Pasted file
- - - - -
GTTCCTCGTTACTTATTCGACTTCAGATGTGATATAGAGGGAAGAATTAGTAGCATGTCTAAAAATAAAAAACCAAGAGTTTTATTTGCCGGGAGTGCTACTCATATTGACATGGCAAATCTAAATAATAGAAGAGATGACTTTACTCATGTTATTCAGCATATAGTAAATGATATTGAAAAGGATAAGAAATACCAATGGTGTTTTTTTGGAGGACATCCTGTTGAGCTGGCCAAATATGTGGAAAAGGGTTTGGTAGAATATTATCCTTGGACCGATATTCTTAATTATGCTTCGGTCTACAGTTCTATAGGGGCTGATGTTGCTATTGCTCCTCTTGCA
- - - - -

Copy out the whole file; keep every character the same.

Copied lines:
GTTCCTCGTTACTTATTCGACTTCAGATGTGATATAGAGGGAAGAATTAGTAGCATGTCTAAAAATAAAAAACCAAGAGTTTTATTTGCCGGGAGTGCTACTCATATTGACATGGCAAATCTAAATAATAGAAGAGATGACTTTACTCATGTTATTCAGCATATAGTAAATGATATTGAAAAGGATAAGAAATACCAATGGTGTTTTTTTGGAGGACATCCTGTTGAGCTGGCCAAATATGTGGAAAAGGGTTTGGTAGAATATTATCCTTGGACCGATATTCTTAATTATGCTTCGGTCTACAGTTCTATAGGGGCTGATGTTGCTATTGCTCCTCTTGCA